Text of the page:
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5:30 p.m. Thursday (Jan. 31): Tonight’s rant opens at the close – although nobody’s about to die since it’s just the end of the first set for the first gig. Real life meant arriving a bit late to the free concert by SvaJazz at Svalbard Hotell, the first of two early evening shows by local musicians today and Friday. While passes for local festivals can be pricy for those on a budget (1,650 kroner for this year’s Polarjazz), there’s almost always an effort to include free events letting anyone get a taste of the action. For this gig, it’s a truly priceless opportunity to hear one of the very few pure straighthead jazz performances heard in Svalbard during the year.

LIVEBLOGGING POLARJAZZ 2019 (OPENING NIGHT): A bonanza of locals gets things started with a buffet of music at the ‘Vorspiel’ at Kulturhuset

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8 p.m. Wednesday (Jan. 30): I was first attracted to Svalbard 11 years ago by Polarjazz and, if this is to be the final year of the world’s northernmost jazz festival in its current form, that I’m hoping to capture as much of it here as possible during the next five days with these liveblogs. I’ll be offering my impressions from this and other festivals over the years, how what’s happening reflects what happened in Svalbard during that time, and of course my thoughts about the music as a longtime jazz journalist.

Are you sitting down? Polarjazz hoping first-ever seat sections, more variety and a Very Special mine concert lure listeners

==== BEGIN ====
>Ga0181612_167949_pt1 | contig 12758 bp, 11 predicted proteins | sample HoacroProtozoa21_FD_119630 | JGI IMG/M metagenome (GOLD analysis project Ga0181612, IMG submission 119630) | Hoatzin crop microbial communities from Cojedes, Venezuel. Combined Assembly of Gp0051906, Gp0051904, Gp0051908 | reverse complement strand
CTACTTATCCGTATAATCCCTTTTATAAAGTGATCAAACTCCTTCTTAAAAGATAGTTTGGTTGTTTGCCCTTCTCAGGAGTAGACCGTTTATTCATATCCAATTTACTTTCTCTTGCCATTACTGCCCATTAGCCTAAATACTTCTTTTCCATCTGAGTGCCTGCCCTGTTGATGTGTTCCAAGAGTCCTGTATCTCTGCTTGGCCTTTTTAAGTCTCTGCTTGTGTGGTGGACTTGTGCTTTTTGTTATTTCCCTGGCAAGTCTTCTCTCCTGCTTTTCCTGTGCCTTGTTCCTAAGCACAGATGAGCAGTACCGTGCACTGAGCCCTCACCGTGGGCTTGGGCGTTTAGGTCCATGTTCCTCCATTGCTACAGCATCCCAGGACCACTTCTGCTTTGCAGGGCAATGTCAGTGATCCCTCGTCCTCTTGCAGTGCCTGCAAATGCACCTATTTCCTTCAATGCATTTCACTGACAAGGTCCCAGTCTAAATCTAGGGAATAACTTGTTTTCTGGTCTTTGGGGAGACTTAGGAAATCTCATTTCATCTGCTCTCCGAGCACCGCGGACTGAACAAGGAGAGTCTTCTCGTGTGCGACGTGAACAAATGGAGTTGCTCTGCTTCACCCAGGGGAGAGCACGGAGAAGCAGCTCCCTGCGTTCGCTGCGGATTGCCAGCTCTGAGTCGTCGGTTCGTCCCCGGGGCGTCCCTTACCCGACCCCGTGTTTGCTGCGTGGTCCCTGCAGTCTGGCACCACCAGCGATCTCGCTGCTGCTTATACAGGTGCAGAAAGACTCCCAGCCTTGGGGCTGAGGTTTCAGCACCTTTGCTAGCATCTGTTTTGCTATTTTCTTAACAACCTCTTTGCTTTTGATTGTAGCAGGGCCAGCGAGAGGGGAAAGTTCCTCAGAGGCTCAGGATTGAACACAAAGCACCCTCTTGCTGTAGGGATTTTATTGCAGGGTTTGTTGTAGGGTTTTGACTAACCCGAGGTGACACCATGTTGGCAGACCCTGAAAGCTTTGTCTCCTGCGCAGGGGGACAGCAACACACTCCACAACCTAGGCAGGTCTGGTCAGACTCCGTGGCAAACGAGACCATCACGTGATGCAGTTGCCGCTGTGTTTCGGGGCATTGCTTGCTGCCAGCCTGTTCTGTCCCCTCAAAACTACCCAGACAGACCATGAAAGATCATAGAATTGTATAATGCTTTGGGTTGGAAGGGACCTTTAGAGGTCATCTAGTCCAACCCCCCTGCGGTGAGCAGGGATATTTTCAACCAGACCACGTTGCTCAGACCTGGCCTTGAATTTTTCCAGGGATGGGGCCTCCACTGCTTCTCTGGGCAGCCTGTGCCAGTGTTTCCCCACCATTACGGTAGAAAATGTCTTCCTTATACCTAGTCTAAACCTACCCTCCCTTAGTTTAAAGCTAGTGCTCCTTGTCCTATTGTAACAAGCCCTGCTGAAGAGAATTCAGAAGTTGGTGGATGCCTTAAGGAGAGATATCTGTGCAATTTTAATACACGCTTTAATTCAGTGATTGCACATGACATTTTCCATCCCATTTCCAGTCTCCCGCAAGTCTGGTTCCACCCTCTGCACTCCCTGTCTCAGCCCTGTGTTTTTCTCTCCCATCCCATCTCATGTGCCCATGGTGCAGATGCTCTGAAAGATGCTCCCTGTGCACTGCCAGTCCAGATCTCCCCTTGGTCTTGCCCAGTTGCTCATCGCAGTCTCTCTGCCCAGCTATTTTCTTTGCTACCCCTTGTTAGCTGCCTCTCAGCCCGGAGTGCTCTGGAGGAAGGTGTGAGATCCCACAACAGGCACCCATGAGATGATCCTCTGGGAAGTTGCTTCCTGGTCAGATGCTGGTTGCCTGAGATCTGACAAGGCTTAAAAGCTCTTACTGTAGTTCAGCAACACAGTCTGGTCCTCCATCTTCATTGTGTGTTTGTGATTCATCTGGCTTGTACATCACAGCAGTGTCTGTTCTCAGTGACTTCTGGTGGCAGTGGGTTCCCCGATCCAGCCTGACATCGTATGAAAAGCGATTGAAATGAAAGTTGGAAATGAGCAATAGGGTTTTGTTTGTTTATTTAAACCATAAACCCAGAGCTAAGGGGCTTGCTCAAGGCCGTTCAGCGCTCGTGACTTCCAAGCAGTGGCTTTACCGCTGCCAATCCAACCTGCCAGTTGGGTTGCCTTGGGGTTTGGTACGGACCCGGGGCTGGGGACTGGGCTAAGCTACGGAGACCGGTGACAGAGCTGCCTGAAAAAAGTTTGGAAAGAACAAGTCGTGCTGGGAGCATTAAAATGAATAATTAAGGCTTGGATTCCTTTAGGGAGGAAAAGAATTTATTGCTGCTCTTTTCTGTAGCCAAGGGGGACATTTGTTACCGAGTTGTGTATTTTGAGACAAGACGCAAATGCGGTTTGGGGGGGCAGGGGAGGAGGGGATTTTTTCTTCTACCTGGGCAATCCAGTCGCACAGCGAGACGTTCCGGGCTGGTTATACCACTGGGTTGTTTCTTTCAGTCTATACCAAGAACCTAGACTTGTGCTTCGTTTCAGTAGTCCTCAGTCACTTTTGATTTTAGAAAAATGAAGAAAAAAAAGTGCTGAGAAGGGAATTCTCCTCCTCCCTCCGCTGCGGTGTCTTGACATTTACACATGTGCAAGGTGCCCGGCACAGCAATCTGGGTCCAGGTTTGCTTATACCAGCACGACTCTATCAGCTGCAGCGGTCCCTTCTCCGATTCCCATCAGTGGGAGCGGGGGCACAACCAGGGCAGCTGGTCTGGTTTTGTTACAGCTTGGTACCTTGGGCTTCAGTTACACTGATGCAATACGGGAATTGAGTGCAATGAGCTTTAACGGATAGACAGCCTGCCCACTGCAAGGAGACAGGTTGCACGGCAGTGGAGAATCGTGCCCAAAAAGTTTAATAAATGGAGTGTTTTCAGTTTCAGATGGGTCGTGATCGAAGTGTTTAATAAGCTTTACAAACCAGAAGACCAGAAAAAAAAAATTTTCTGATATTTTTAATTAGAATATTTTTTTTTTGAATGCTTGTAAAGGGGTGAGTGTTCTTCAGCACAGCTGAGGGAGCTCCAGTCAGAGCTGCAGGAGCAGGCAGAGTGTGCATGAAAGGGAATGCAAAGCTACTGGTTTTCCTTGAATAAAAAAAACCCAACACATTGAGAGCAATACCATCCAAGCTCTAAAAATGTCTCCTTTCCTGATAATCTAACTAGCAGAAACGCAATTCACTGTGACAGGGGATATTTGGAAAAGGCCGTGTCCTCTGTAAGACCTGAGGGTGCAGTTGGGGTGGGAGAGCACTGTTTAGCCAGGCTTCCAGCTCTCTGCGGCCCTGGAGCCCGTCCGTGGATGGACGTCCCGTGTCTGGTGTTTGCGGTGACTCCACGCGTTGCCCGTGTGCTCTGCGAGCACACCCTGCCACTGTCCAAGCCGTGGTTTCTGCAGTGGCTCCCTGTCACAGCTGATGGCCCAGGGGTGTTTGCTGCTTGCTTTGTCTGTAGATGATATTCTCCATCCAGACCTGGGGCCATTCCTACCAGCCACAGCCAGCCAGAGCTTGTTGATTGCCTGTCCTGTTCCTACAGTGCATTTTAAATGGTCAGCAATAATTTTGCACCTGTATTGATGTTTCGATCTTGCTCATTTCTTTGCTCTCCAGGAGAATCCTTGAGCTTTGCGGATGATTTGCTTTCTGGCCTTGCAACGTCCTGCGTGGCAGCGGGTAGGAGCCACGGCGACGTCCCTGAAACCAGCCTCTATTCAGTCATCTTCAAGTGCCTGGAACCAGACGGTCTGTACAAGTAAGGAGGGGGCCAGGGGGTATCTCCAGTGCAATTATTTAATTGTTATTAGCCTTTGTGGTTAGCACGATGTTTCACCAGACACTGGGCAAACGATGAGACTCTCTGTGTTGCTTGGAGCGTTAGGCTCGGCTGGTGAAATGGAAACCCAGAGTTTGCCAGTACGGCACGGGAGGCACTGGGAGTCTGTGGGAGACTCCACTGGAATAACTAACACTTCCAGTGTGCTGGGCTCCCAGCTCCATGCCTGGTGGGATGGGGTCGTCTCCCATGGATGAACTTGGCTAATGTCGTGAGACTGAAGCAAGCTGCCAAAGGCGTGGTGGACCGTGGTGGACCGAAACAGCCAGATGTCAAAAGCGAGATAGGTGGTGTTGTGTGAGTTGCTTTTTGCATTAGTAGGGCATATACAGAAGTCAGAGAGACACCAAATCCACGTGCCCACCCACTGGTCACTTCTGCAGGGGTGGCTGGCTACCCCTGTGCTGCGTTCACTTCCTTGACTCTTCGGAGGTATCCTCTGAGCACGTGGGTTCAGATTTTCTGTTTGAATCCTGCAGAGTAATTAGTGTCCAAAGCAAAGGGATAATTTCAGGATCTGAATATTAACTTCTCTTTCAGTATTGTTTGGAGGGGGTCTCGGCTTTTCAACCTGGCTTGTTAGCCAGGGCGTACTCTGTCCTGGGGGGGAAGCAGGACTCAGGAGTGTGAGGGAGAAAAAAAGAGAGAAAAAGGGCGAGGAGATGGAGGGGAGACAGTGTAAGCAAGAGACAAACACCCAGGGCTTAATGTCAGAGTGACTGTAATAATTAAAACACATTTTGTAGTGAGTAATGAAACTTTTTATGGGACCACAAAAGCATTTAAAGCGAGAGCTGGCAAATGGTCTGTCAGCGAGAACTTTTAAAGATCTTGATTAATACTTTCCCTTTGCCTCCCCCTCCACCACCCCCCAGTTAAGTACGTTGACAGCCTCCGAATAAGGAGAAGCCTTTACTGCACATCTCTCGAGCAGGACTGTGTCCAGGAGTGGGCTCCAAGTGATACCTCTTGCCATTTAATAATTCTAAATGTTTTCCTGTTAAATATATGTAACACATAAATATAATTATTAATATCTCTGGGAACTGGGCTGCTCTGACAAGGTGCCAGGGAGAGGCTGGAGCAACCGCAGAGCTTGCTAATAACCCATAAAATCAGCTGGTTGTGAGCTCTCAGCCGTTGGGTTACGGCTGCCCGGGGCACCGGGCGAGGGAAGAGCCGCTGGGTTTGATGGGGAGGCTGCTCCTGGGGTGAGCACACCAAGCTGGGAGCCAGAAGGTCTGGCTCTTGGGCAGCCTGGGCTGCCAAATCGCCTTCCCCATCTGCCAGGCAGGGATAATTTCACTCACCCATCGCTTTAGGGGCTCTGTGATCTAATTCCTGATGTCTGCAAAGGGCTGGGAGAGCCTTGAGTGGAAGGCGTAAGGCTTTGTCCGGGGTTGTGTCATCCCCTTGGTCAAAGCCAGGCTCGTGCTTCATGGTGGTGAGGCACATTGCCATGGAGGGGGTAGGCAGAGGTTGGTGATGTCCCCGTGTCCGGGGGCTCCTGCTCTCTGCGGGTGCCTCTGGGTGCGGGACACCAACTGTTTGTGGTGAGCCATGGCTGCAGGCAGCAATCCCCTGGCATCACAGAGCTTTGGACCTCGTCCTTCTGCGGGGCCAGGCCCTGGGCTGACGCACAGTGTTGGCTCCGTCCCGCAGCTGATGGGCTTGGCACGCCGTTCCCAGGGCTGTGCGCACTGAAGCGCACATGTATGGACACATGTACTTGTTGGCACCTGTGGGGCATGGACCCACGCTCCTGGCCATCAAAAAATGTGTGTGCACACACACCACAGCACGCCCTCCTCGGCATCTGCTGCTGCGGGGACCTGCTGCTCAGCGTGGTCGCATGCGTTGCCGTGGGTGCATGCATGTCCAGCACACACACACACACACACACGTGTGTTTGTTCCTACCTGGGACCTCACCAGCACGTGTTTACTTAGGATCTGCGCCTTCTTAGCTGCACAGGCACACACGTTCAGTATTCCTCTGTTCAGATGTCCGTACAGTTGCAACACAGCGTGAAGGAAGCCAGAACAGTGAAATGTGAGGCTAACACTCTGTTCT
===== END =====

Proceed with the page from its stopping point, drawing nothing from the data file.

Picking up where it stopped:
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For those with a “see it before it’s gone” mentality, this may be the final year of Polarjazz as we know it.

The world’s northernmost jazz festival has been a moneymaker each of its 21 years – until last year – by featuring evenings of overlapping music and mingling, and a mix of familiar and boundary-stretching performers. But facing the drastic economic and societal changes that have disrupted so many other longtime aspects of life here the past few years, festival organizers are making some notable changes this year before a likely major overhaul – and possible downsizing – next year.

Stage of majority: 21st annual Polarjazz festival features all non-jazz lineup (but plenty of musicans who’ve played it)

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It’s hardly unusual for a jazz festival to be notably lacking its namesake genre in order to draw enough of a crowd to be commercially viable. Yet the world’s northernmost jazz festival usually features at least one or two bands devoted to some form of jazz –but ended up busting out for its “lucky 21” anniversary.

Polarjazz at 20: Here’s everything insane about our editor’s first infamous article about the festival nine years ago

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(Editor’s note: I discovered Svalbard a decade ago while spending several years traveling the world writing about jazz in unusual and unexpected places. Obviously a festival in a tiny isolated town on an island near the North Pole in the middle of winter qualifies. I spent about two weeks here and, even before leaving, was talking to people and making plans about coming here to start this newspaper. In the meantime, as part of the 20th annual festival’s coverage this is the long article I wrote for the website All About Jazz about the 2008 festival which, among other things, criticizes the talent level of local kids. Nine years later, my thoughts about that and all the other inaccurate, inane and insane things I wrote are annotated in yellow highlight text – click on it to read my comments and add your own.)

A well-composed score: Polarjazz relies on sellout format (and lots of extra locals) for 20th annual festival

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There’s no blowout bash planned for Polarjazz’s 20th birthday, but festival director Lasse Stener Hansen says one isn’t needed for attendees to be blown away.